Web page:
Quitting Cigarettes: 10 Smokers Who Kicked Butt (or Are Trying To)
We invited readers of Essence and All You magazines to send in their stories about quitting smokingsome successful, some not. Here are some of the responses that came in.
June 08, 2010
1 of 10Lynne Berney
Lynne Berney, 39
I started smoking when I was in college and waiting tables at night. Everyone would sit in the corner at break time and smoke, so I started just to fit in. That was when I was about 18. It developed into an addiction, of course.
During my smoking years, I got married and had a baby. My husband hated that I smoked and got to the point that he didn't want to kiss me because of the taste of my mouth. I so regret that I exposed my beautiful daughter to that filth when I was carrying her.
The day I decided to quit for good was my 30th birthday. I decided that I wanted to be able to say "I only smoked when I was in my 20s." I quit by using the patch and prayinga lot. Also, I put the patch in hard-to-get-to areas so I couldn't rip it off easily when I had a craving. I also told myself that those patches were expensive and I wasn't wasting them!
I am almost 40 years old and so much happier now. I have more money in my pocket and get plenty of kisses from my husband!
2 of 10Matthew Fox
Matthew Fox, 24
I was a smoker for almost eight years. I started when I was 17 and during college made a number of unsuccessful attempts at quitting. Unfortunately, neither my health nor all the money I was spending was enough motivation for me.
Then I came up with the idea for a "Nosmokeathon," in which I could raise money for cancer charities by being sponsored to not smoke cigarettes. The money I raised went to two great organizations, the American Cancer Society (ACS) and the Pancreatic Cancer Action Network (PanCAN). I had a blog so that sponsors could track my progress as well as the success of the fund-raiser.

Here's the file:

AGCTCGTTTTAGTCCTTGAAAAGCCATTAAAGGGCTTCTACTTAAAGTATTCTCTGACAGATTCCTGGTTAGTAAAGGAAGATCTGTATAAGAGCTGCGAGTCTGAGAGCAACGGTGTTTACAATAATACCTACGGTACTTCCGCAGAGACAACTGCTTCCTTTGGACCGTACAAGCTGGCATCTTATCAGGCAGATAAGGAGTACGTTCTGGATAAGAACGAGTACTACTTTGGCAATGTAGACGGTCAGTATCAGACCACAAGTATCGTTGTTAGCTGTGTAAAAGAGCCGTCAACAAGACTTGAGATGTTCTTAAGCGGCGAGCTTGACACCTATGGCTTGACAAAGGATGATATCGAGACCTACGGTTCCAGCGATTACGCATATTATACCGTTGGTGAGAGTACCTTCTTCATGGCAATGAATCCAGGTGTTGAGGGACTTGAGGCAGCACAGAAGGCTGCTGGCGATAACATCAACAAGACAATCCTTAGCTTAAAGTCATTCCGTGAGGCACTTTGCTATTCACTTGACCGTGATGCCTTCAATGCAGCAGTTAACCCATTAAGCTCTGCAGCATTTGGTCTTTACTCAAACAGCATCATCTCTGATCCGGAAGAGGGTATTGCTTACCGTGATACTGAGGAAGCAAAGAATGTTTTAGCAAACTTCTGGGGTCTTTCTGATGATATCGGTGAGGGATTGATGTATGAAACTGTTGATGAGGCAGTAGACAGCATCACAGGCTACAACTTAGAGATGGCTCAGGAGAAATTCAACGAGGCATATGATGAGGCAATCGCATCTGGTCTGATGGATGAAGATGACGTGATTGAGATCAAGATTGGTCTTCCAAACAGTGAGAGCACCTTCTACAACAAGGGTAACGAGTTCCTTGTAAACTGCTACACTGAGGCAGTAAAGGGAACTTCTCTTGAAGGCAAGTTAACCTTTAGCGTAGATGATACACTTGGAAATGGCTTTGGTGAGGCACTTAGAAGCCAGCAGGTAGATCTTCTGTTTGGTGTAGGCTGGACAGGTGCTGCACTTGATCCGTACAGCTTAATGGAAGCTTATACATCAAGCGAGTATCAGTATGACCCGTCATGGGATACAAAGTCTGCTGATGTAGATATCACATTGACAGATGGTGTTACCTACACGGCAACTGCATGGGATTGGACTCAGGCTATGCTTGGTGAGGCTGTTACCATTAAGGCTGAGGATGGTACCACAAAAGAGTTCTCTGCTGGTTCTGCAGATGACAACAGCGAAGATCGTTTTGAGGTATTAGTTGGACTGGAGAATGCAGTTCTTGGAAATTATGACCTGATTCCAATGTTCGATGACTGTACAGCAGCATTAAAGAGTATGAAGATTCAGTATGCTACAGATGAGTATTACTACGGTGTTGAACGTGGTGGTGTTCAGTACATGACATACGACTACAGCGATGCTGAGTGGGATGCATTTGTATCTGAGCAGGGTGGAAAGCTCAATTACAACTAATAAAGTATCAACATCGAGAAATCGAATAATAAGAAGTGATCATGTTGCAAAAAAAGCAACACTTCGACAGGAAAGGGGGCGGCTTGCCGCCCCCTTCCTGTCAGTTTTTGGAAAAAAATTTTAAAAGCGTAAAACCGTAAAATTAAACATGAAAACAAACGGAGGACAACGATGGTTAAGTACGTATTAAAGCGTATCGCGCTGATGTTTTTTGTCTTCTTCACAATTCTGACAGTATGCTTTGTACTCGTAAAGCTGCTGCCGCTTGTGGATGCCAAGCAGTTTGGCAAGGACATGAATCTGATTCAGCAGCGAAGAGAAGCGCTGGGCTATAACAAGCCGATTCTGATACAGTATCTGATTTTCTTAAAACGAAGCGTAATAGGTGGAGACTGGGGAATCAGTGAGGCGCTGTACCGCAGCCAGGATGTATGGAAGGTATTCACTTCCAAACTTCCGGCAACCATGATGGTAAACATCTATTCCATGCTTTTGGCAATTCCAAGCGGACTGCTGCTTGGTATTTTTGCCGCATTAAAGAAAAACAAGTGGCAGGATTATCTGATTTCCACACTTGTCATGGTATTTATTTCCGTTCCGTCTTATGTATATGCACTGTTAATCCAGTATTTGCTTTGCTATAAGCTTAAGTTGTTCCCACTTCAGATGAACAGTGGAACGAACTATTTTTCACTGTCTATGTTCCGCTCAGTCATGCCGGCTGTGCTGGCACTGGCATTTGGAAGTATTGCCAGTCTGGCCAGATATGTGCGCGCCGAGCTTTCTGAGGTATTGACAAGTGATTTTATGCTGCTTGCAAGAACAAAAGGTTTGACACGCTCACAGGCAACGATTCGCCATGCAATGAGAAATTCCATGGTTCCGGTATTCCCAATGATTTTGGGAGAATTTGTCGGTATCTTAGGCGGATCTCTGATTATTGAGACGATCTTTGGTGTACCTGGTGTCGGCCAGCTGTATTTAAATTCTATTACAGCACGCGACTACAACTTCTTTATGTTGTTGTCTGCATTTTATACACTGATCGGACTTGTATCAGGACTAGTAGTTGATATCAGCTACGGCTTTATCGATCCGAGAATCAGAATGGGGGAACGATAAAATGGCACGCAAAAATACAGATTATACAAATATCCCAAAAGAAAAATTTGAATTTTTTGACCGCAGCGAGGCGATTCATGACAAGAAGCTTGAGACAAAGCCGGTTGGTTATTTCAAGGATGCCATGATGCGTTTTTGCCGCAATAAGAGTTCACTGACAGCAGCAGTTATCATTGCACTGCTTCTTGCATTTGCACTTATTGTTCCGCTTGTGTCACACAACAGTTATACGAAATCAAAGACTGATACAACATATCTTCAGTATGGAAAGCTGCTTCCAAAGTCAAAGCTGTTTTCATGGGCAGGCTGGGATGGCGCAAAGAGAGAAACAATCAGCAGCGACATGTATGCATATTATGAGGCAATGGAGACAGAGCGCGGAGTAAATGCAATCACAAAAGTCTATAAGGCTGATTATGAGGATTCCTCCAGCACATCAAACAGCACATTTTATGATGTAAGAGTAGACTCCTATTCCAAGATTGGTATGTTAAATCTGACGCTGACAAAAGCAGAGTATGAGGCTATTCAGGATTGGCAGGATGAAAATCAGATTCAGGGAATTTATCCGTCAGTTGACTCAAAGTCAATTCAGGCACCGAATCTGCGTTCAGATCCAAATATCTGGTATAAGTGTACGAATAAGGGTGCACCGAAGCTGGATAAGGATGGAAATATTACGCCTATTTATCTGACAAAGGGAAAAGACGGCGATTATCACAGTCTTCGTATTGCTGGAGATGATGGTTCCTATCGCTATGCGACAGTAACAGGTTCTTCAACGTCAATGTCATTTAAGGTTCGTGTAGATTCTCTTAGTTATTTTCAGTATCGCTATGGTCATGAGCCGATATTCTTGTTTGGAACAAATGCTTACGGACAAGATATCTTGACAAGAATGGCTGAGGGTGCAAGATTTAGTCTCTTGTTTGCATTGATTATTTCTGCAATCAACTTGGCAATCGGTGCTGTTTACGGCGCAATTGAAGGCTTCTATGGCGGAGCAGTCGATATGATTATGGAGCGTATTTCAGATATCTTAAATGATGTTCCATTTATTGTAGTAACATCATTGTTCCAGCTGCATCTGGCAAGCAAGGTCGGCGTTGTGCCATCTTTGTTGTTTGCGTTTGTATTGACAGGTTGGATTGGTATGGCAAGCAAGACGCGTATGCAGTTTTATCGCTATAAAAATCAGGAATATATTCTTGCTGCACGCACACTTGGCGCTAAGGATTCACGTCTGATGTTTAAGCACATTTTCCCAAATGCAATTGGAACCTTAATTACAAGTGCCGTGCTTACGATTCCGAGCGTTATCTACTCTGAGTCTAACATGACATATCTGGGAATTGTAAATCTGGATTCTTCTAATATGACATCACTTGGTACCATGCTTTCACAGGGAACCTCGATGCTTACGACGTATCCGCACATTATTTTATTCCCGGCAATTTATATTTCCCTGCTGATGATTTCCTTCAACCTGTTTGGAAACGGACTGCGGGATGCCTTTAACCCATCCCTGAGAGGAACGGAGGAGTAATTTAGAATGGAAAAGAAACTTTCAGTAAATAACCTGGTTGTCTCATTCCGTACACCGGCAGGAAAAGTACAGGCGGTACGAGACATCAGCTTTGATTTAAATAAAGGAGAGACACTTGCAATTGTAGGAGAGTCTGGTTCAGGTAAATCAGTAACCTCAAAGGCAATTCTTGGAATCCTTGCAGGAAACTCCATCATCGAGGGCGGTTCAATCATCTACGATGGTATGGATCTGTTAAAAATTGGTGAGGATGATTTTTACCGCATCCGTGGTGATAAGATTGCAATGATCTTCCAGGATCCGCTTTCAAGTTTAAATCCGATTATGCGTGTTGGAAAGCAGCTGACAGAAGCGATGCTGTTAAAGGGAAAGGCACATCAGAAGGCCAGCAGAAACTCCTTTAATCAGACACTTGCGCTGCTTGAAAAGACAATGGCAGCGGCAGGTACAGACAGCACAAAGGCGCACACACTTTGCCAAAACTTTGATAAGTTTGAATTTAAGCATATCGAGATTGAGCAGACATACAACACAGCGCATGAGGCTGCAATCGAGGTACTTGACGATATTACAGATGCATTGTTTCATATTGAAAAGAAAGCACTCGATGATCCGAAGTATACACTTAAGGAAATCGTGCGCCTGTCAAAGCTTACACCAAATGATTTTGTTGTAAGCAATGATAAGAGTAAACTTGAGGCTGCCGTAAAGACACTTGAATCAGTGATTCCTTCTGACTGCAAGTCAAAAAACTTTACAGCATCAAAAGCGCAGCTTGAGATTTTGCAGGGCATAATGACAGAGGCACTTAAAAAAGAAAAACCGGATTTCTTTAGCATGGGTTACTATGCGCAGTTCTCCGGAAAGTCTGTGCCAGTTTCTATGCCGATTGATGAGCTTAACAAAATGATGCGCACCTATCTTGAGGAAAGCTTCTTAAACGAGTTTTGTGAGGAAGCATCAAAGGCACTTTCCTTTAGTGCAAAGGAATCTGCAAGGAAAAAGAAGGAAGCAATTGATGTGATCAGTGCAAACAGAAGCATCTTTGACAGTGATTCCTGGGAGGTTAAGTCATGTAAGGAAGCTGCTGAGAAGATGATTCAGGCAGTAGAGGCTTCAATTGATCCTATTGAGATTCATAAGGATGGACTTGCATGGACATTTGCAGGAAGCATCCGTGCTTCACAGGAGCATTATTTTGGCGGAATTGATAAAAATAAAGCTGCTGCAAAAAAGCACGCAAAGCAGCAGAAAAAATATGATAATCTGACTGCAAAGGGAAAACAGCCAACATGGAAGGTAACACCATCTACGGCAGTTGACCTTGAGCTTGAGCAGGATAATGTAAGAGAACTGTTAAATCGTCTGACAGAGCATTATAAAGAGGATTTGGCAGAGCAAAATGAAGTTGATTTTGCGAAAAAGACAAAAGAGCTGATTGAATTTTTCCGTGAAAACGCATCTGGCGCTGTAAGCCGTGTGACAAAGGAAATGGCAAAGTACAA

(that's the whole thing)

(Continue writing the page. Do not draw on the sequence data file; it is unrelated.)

The Nosmokeathon worked out great. I have not had a cigarette in 222 days and we have raised $2,297.50! I am well on my way to being a nonsmoker. And it sure feels great.
3 of 10Loretta M. Craig
Loretta M. Craig, 45
I am an RN, and taking care of patients with pulmonary problems really made me feel guilty about being a smoker. The hospital I worked with at the time was becoming smoke-free and they offered to pay for us to quit smoking. So I used the NicoDerm patch and have been smoke-free for nine months now.
I can breathe better and I definitely smell better. But most important of all, I can honestly tell my patients that they should quit without feeling like a hypocrite.
I still sometimes have urges. For example, as a travel nurse, I travel long distances and I used to have the music blaring with the windows down and smoke away. It was an independent feeling for me. But now, I realize I can still enjoy those long trips and be healthy at the end of the road.
4 of 10Istockphoto/Health
Marguerite Ewing, 52
I was a smoker for some 30 years. At the age of 45, I decided that I had had enough. My doctor gave me sample bottles of Wellbutrin, an antidepressant, and suggested waiting 15 minutes whenever I wanted a cigarette before lighting one up.
In about three weeks I realized that I was down to three or four cigarettes a day. Another week and I realized I had gone all day without a cigarette. I think the Wellbutrin helped because it allowed me to focus on what I was doing and not think about the cigarettes.
Oh yes, I still want a cigarette now and then, but I keep in mind the horrible odor that follows a smoker around, not to mention the bad breath. I did gain about 10 pounds, but that was it. My life is so much better. I smell better, my house smells better, I can take long walks, and food tastes so much better.
5 of 10Yolanda Matthews
Yolanda Matthews, 42
On May 1, 2008, I checked into a hospital to remove some plaque from the arteries or veins in my left leg and a surgeon informed me that if I kept smoking, I would surely lose the leg and most probably the right leg also.